Two halves when put together equal a whole ... in this case a whole huge telescope ... NASA’s James Webb Space Telescope.
After some very careful transportation the two parts now reside at Northrop Grumman Aerospace Systems in Redondo Beach, California, where they will come together to form the complete observatory.
Webb’s optical telescope and integrated science instrument module (OTIS) arrived at Northrop Grumman February 2, from NASA’s Johnson Space Center in Houston, where it successfully completed cryogenic testing.
Eric Smith, director of the James Webb Space Telescope Program at NASA said that this is a major milestone. The Webb observatory, which is the work of thousands of scientists and engineers across the globe, will be carefully tested to ensure it is ready to launch and enable scientists to seek the first luminous objects in the universe and search for signs of habitable planets.
In preparation for leaving Johnson, OTIS was placed inside a specially designed shipping container called the Space Telescope Transporter for Air, Road and Sea (STTARS). The container then was loaded onto a U.S. military C-5 Charlie aircraft at Ellington Field Joint Reserve Base, just outside of Johnson. From there, OTIS took a flight to Los Angeles International Airport. After arrival, OTIS was driven from the airport to Northrop Grumman’s Space Park facility.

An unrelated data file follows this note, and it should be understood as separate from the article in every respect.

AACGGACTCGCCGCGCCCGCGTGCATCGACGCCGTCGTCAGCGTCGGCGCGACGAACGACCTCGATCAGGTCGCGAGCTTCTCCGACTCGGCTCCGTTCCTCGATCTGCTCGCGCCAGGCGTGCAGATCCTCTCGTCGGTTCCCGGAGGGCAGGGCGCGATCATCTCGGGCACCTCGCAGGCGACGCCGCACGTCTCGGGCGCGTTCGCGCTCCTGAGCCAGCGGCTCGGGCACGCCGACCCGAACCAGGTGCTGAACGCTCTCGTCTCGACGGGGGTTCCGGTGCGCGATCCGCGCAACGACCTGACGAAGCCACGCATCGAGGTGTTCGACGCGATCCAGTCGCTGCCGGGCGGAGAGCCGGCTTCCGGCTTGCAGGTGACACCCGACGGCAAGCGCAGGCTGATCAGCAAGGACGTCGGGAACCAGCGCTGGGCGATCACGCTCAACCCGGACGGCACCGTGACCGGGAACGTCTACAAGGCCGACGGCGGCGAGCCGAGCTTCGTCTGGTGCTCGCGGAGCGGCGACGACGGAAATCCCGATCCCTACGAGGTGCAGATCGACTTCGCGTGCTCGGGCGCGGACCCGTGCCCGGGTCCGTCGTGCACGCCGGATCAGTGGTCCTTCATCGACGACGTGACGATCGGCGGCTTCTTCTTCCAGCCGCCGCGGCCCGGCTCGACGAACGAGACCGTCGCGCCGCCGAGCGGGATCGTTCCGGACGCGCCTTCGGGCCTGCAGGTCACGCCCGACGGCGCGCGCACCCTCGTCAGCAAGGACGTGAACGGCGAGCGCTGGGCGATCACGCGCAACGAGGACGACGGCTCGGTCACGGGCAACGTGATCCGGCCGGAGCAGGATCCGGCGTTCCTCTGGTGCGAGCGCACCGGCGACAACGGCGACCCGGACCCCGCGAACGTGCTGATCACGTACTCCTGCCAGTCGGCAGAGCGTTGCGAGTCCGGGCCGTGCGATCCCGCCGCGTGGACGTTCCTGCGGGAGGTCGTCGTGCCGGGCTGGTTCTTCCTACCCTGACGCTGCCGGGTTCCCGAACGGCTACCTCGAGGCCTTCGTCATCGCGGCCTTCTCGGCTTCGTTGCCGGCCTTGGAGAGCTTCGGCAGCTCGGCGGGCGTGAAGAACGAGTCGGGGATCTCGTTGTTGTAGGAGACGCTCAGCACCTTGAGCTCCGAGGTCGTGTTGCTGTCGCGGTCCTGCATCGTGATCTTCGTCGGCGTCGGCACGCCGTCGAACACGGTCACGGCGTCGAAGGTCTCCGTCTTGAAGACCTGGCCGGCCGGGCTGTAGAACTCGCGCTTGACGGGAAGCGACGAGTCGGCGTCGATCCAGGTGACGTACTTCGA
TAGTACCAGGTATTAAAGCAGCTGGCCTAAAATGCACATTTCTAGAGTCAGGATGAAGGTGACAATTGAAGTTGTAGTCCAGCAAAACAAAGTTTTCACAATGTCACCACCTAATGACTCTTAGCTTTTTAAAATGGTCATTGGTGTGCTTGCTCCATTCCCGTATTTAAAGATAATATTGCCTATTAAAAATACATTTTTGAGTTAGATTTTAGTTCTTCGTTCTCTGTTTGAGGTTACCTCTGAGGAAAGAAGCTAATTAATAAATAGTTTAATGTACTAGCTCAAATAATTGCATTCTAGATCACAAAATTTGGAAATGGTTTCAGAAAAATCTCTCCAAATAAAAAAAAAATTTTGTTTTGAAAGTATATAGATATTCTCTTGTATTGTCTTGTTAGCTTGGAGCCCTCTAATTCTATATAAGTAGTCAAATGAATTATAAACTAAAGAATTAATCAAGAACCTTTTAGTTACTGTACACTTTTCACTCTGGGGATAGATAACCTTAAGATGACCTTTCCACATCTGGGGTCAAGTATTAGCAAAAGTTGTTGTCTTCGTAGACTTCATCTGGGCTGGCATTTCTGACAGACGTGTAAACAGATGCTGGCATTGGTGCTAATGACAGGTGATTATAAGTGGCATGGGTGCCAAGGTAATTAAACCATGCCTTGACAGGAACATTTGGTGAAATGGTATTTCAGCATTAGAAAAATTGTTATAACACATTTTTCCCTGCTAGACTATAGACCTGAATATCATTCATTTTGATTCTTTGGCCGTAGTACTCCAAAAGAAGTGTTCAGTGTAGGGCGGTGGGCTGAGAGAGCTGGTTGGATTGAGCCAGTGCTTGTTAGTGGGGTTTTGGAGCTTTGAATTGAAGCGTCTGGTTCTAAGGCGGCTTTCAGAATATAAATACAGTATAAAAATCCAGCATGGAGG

Scott Willoughby, vice president and program manager for Webb at Northrop Grumman said that it’s exciting to have both halves of the Webb observatory — OTIS and the integrated spacecraft element — at their campus. The team will begin the final stages of integration of the world’s largest space telescope.
During this summer, OTIS will combined with the spacecraft element to form the complete Webb observatory. Once the telescope is fully integrated, the entire observatory will undergo more tests during what is called observatory-level testing. Webb is scheduled to launch from Kourou, French Guiana, in 2019.
The James Webb Space Telescope will be the world’s premier infrared space observatory of the next decade. Webb will help humanity solve the mysteries of the solar system, look beyond to distant worlds around other stars, and probe the mysterious structures and origins of the universe and humanity's place in it. Webb is an international program led by NASA with its partners, ESA (European Space Agency) and the Canadian Space Agency.